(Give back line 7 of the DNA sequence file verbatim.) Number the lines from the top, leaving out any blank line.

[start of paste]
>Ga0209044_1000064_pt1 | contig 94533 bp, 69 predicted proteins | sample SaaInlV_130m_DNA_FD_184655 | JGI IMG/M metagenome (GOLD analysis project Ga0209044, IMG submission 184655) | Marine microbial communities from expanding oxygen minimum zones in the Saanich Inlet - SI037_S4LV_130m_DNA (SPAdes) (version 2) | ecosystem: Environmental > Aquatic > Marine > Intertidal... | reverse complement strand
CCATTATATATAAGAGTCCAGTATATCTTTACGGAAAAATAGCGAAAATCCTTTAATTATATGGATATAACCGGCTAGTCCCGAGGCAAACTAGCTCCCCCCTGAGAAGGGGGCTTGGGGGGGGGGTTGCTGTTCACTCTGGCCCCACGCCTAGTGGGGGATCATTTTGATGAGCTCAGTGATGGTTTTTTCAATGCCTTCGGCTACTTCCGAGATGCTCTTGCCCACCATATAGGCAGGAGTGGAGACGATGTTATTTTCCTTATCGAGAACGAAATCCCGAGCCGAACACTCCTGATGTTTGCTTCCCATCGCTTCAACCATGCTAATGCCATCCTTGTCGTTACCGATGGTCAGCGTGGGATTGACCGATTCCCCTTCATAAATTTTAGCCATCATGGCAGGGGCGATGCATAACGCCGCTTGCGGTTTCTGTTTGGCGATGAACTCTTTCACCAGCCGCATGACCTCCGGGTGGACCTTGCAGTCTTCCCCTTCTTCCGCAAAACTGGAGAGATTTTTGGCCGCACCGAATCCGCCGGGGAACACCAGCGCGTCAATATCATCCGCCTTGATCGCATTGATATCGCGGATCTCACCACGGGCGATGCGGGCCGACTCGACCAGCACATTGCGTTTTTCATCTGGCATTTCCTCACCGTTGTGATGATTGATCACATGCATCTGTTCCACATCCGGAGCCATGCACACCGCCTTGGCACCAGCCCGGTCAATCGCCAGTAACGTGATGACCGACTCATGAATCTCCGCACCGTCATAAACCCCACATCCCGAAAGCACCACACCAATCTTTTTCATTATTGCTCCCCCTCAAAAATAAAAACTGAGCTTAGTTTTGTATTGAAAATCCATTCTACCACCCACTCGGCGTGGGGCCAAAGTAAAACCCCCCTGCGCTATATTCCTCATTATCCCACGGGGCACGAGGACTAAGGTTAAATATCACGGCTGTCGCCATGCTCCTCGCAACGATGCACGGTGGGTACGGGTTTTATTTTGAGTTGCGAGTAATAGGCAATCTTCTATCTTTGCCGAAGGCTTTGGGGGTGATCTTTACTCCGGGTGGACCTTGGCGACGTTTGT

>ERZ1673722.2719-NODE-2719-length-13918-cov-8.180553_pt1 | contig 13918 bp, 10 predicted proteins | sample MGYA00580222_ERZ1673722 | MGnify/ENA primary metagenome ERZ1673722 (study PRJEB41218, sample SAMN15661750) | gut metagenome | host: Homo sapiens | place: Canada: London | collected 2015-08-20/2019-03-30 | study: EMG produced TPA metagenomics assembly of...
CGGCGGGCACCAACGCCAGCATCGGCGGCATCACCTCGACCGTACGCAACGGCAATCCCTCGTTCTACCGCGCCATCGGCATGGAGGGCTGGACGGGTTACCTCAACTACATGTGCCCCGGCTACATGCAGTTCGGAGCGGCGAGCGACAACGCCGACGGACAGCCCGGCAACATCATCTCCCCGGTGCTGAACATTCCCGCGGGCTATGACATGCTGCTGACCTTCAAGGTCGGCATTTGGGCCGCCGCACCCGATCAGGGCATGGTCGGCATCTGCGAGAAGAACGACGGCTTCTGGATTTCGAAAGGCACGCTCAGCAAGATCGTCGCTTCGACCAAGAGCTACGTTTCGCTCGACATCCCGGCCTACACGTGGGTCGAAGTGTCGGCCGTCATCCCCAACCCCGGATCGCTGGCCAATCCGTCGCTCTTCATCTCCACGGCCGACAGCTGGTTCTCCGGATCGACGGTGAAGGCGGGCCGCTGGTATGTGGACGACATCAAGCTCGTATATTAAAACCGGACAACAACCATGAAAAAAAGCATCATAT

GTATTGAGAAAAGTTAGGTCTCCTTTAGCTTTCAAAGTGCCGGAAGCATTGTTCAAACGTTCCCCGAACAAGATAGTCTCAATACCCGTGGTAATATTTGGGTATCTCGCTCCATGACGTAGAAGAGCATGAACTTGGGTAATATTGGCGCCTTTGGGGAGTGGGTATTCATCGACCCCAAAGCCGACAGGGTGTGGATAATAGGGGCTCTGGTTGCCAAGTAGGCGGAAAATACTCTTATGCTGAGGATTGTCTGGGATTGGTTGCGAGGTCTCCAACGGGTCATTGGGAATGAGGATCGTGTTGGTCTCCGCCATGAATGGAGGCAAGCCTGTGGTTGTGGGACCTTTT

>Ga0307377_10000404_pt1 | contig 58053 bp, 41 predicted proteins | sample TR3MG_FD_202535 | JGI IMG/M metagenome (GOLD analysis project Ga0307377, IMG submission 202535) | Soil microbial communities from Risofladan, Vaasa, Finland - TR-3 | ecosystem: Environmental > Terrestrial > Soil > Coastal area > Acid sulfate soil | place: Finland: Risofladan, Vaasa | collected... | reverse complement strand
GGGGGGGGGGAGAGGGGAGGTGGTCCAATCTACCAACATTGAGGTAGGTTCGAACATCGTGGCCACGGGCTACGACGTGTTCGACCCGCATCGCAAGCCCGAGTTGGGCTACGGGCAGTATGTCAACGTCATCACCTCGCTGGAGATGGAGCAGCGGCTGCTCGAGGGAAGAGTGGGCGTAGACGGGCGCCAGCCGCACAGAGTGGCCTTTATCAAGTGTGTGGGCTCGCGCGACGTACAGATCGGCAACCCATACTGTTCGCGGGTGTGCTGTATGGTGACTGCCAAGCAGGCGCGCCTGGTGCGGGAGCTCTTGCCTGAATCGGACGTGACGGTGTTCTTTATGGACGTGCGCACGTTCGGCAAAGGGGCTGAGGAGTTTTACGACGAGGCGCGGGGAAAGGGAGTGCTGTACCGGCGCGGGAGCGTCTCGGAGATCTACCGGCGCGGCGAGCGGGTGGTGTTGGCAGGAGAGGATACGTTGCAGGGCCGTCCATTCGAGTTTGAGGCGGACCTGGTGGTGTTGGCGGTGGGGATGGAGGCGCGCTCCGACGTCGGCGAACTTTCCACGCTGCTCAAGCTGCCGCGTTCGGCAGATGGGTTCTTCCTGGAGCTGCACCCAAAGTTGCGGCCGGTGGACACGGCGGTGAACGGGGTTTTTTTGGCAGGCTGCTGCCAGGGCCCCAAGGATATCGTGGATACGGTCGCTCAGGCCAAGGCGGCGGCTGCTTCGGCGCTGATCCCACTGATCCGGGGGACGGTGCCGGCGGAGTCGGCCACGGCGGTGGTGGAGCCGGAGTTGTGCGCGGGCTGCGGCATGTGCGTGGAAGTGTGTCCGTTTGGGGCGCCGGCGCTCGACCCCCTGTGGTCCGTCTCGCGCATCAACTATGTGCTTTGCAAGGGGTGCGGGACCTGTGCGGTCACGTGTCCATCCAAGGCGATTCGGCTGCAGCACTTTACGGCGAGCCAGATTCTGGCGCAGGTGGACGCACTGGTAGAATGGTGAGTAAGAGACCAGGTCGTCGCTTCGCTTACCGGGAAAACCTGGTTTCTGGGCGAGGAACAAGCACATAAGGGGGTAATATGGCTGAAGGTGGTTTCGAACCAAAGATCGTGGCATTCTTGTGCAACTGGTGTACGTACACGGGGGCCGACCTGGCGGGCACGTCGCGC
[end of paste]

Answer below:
GGGGGGGGGGAGAGGGGAGGTGGTCCAATCTACCAACATTGAGGTAGGTTCGAACATCGTGGCCACGGGCTACGACGTGTTCGACCCGCATCGCAAGCCCGAGTTGGGCTACGGGCAGTATGTCAACGTCATCACCTCGCTGGAGATGGAGCAGCGGCTGCTCGAGGGAAGAGTGGGCGTAGACGGGCGCCAGCCGCACAGAGTGGCCTTTATCAAGTGTGTGGGCTCGCGCGACGTACAGATCGGCAACCCATACTGTTCGCGGGTGTGCTGTATGGTGACTGCCAAGCAGGCGCGCCTGGTGCGGGAGCTCTTGCCTGAATCGGACGTGACGGTGTTCTTTATGGACGTGCGCACGTTCGGCAAAGGGGCTGAGGAGTTTTACGACGAGGCGCGGGGAAAGGGAGTGCTGTACCGGCGCGGGAGCGTCTCGGAGATCTACCGGCGCGGCGAGCGGGTGGTGTTGGCAGGAGAGGATACGTTGCAGGGCCGTCCATTCGAGTTTGAGGCGGACCTGGTGGTGTTGGCGGTGGGGATGGAGGCGCGCTCCGACGTCGGCGAACTTTCCACGCTGCTCAAGCTGCCGCGTTCGGCAGATGGGTTCTTCCTGGAGCTGCACCCAAAGTTGCGGCCGGTGGACACGGCGGTGAACGGGGTTTTTTTGGCAGGCTGCTGCCAGGGCCCCAAGGATATCGTGGATACGGTCGCTCAGGCCAAGGCGGCGGCTGCTTCGGCGCTGATCCCACTGATCCGGGGGACGGTGCCGGCGGAGTCGGCCACGGCGGTGGTGGAGCCGGAGTTGTGCGCGGGCTGCGGCATGTGCGTGGAAGTGTGTCCGTTTGGGGCGCCGGCGCTCGACCCCCTGTGGTCCGTCTCGCGCATCAACTATGTGCTTTGCAAGGGGTGCGGGACCTGTGCGGTCACGTGTCCATCCAAGGCGATTCGGCTGCAGCACTTTACGGCGAGCCAGATTCTGGCGCAGGTGGACGCACTGGTAGAATGGTGAGTAAGAGACCAGGTCGTCGCTTCGCTTACCGGGAAAACCTGGTTTCTGGGCGAGGAACAAGCACATAAGGGGGTAATATGGCTGAAGGTGGTTTCGAACCAAAGATCGTGGCATTCTTGTGCAACTGGTGTACGTACACGGGGGCCGACCTGGCGGGCACGTCGCGC